Our Man From Canada


Fred Hannie - Sep 10, 2012

Here is a very adaptable caddis pattern. Using these techniques and altering the size and color of the materials you should be able to tie a caddis to match any hatch anywhere. I must give credit to my friend David Martin for teaching me many of the techniques used in this fly. His technique for using facial tissue soaked in flexament for the wing material not only allows us to make a wing any size and any color, but tissue paper soaked in flexament floats. For this fly pattern I have chosen to tie a Zebra Caddis. This species is typically 5/8 -3/4 inches long and is often found along large rivers in Eastern North America.



Color using appropriate colored markers for species in your area.

FOTW- Facial tissue wing caddis

With the hook in the vise wrap on with your thread. Prepare mono eyes by heating the ends of a 1/2 inch piece of 20 lb. mono with a lighter. Tie the eyes behind the hook eye with figure "8" wraps. Then tie on two mircofibetts 1½ the length of the hook. Tie these in between the eyes.

FOTW- Facial tissue wing caddis

Tie in a small clump of deer hair behind the mono eyes extending past the bend of the hook as shown. Wrap down to the bend and back to secure the thread to the hook.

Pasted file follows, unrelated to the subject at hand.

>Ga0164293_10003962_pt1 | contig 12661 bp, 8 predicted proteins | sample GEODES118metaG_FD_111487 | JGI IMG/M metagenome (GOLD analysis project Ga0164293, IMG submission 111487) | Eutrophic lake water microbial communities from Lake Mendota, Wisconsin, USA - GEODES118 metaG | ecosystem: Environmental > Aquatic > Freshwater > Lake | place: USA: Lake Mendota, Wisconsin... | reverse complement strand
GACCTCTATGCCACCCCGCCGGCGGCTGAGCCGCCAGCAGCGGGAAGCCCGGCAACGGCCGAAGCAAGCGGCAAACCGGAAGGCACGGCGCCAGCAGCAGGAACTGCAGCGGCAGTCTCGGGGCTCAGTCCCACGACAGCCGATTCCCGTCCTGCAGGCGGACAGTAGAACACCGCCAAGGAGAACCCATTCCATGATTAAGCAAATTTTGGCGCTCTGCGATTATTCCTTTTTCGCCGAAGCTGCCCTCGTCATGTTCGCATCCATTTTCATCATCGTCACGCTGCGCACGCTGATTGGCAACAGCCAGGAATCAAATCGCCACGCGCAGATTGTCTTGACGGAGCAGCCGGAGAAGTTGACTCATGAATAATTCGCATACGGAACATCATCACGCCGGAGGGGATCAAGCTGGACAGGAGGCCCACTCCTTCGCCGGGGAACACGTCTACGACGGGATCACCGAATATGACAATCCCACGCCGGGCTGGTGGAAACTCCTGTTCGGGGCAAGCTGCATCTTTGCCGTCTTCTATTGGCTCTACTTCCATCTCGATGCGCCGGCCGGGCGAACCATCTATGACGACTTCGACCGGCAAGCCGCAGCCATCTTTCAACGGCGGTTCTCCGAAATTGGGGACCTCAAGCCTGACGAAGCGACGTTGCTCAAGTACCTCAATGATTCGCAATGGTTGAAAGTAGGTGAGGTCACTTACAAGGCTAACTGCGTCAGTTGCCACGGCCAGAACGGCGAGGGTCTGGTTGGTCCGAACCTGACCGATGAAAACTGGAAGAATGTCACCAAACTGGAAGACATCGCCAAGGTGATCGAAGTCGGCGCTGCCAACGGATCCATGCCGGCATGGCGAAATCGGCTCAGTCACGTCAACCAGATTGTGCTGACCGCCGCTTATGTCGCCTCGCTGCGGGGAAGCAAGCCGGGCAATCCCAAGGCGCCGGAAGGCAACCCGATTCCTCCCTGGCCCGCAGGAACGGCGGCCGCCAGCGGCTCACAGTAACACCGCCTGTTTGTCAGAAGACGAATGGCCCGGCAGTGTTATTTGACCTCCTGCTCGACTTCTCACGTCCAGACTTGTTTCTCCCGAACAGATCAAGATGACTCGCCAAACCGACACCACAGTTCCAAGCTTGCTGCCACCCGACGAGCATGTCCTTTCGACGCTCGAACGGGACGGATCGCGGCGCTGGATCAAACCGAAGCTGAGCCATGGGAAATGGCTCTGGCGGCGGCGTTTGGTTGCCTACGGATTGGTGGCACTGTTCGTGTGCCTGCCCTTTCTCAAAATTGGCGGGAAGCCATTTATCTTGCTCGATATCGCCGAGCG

FOTW- Facial tissue wing caddis

Fold the deer hair toward the hook eye and loosely wrap thread to form the abdomen. Be sure to not compress the deer hair. Doing so will crush the hollow fibers of the deer hair and the fly will not be as buoyant. Trim off the excess deer hair and create a smooth segmented abdomen with thread wraps. Color the end of the abdomen with a chartreuse marker and coat with flexament. Coating the deer hair at this point does two things: It seals the color and adds to the flotation.

FOTW- Facial tissue wing caddis

Next color the abdomen and thorax with a tan marker and again coat with flexament.

FOTW- Facial tissue wing caddis

The legs are tied in under the hook .Three paint brush bristles are used here and they are tied in between the abdomen and the eyes.

FOTW- Facial tissue wing caddis

The wing is made from soaking one ply of facial tissue in flexament. Once dry the material can be cut to size and colored.

FOTW- Facial tissue wing caddis

The legs can now be heat kinked with a warm bodkin to a more natural positioning and the wing can be colored to match the target species.

Try matching the size and color caddis in your area.

For more great info, check out:

Fly Tying Terms

Beginning Fly Tying | Intermediate Fly Tying | Advanced Fly Tying.

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